- Archaeological Research in St Petersburg, Russia
- The Slave Trade and Coastal West Africa
- The Archaeologist’s Evangeline: Historical Archaeology in Acadia
- Later Historical Archaeologies of the North Atlantic
- Many Worlds Colliding: Historical Archaeologies in South Africa
- Documentary Archaeology: Dialogues and Discourses
- Antarctic Archaeology: Discussing the History of the Southernmost End of the World
- On the Fence, Over the Fence: Archaeologies of Recent Conflict
- Far Behind the Front: The Ambitions and Shortcomings of an Aspiring Military State in the Seventeenth Century
- The Early Modern New Found Land
- Modernization on the Northern Fringe of Europe: The Historical Archaeology of Early Modern Sweden
- The First Century of the Town of Tornio: Urbanization on the Northern Edge of Europe
- Manchester: Archetypal Industrial City
- The Origins of New York City: From Indian Country to World Port
- Maturing Nicely: Overseas Chinese Archaeology in Australia and New Zealand
- Adapting to a Dry Continent: Technology and Environment in Australian Industrial Archaeology
- French Colonial Louisiana: The Rough Terrains of Empire
- The Archaeology of Early Modern South East Asia
- British Military Sites from Albany to Crown Point
- Definitions in Historical Archaeology: Enslaved African Americans Cultivating a Scientific Garden, Wye House, Maryland, USA
- Historical Archaeology in Mexico
- The North American Fur Trade in Historical and Archaeological Perspective
- ‘Remotely Global’ Village Life in Interior West Africa
- Historical Archaeology in Central America
- The Gibbs Farmstead: The Archaeology of Material Life in Southern Appalachia
- Indians, Africans, and Europeans: Social Pluralism in Early Colonial New York
- Beyond Squanto and the Pilgrims: Indians and Europeans in New England
- Modern-World Archaeology
- Missionization, Māori, and Colonial Warfare in Nineteenth-Century New Zealand
- Lessons from Ethnic Studies: Collaborative Directions for Asian American Historical Archaeology
Abstract and Keywords
The character of historical archaeology in South Africa has been cast by the geography of its development and the historical roots of its subject matter. Arising in the south-western Cape, where Europeans collided with the nomadic Khoe and Bushmen, research agendas meshed with broader sub-disciplinary goals for a global, comparative archaeology of the last 500 years. In practice, this led to a focus on sites associated with European colonists. Investigations issuing from the ‘other side’ of these encounters were rare. In this chapter we acknowledge the important precedents set by pioneer researchers and explore how historical archaeologies in the interior offer new directions. Here encroaching colonists met established farming groups, encounters that set in motion complex and historically situated long-term entanglements. Recent and developing research in these areas signals a growing maturity within the field, enhanced by increasing collaboration among archaeologists of different sub-disciplinary persuasions, and between archaeologists and historians.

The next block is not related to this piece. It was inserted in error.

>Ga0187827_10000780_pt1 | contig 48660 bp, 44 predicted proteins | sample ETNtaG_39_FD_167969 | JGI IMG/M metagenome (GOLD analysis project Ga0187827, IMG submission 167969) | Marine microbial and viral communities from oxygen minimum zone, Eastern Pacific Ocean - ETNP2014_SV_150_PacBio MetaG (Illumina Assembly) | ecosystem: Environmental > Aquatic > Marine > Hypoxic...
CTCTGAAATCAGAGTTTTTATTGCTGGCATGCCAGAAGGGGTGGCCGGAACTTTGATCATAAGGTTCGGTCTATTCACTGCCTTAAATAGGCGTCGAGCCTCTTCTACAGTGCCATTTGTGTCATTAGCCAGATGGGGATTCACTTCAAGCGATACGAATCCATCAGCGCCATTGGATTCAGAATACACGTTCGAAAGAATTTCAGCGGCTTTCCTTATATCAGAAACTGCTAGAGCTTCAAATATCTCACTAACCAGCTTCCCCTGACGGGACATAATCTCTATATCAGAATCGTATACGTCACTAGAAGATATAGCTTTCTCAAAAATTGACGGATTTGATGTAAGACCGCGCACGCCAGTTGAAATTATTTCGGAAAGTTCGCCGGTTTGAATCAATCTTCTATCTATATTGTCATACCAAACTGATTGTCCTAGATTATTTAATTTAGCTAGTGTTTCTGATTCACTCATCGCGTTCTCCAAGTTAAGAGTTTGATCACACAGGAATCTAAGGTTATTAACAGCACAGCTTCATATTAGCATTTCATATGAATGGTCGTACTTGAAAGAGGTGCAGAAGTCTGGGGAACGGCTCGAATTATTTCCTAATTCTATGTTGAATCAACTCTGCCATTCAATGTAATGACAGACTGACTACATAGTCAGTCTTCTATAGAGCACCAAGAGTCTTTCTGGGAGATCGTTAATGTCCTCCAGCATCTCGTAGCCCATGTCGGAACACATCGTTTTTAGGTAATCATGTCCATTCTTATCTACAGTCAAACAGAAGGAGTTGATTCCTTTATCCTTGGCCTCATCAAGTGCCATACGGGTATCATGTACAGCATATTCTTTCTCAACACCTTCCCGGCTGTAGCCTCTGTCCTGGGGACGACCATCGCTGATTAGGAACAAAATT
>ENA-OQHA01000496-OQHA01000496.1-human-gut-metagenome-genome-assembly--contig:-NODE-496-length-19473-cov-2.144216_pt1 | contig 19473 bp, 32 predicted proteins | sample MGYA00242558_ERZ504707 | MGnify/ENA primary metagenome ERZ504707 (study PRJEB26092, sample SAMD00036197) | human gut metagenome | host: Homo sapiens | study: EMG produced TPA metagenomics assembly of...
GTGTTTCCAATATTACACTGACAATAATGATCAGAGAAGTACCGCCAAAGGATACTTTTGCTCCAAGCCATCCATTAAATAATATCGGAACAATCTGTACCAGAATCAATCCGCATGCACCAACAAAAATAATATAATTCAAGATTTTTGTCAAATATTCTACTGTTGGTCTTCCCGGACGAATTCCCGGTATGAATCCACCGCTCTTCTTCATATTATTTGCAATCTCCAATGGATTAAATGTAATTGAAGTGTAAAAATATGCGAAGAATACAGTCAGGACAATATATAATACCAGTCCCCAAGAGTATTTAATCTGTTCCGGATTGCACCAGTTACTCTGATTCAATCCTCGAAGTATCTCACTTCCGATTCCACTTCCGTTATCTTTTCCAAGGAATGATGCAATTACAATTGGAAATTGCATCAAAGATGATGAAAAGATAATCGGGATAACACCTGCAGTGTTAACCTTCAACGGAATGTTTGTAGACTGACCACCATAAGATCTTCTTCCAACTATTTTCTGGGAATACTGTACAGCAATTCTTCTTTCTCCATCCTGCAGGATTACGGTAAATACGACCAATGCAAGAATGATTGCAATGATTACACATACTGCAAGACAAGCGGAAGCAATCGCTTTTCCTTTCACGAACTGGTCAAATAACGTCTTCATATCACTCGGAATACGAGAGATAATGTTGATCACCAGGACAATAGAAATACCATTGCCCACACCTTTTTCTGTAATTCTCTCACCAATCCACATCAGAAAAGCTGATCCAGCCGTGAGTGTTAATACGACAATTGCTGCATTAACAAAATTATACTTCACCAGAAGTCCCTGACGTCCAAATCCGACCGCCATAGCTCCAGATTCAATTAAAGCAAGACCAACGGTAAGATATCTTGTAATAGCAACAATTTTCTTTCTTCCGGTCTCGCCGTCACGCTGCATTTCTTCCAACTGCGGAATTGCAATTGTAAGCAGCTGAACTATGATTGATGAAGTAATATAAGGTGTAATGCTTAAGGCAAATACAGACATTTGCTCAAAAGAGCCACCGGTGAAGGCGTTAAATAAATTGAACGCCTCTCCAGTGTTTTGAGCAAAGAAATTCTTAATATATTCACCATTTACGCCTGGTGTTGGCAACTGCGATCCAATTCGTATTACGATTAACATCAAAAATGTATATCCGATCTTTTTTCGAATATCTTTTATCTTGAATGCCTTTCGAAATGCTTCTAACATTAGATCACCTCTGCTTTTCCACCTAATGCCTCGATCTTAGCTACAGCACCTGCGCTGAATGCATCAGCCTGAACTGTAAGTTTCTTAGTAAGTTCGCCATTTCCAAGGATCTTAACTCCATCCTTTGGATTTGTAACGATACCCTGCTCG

Joanna Behrens is a lecturer in the Department of Anthropology and Archaeology at the University of South Africa. She is an archaeological dabbler who likes to potter around colonial frontiers, lately in northern South Africa.
Natalie Swanepoel is a senior lecturer in the Department of Anthropology and Archaeology at the University of South Africa. Her research focuses on the theory and practice of the archaeology of the last 500 years in West and Southern Africa.
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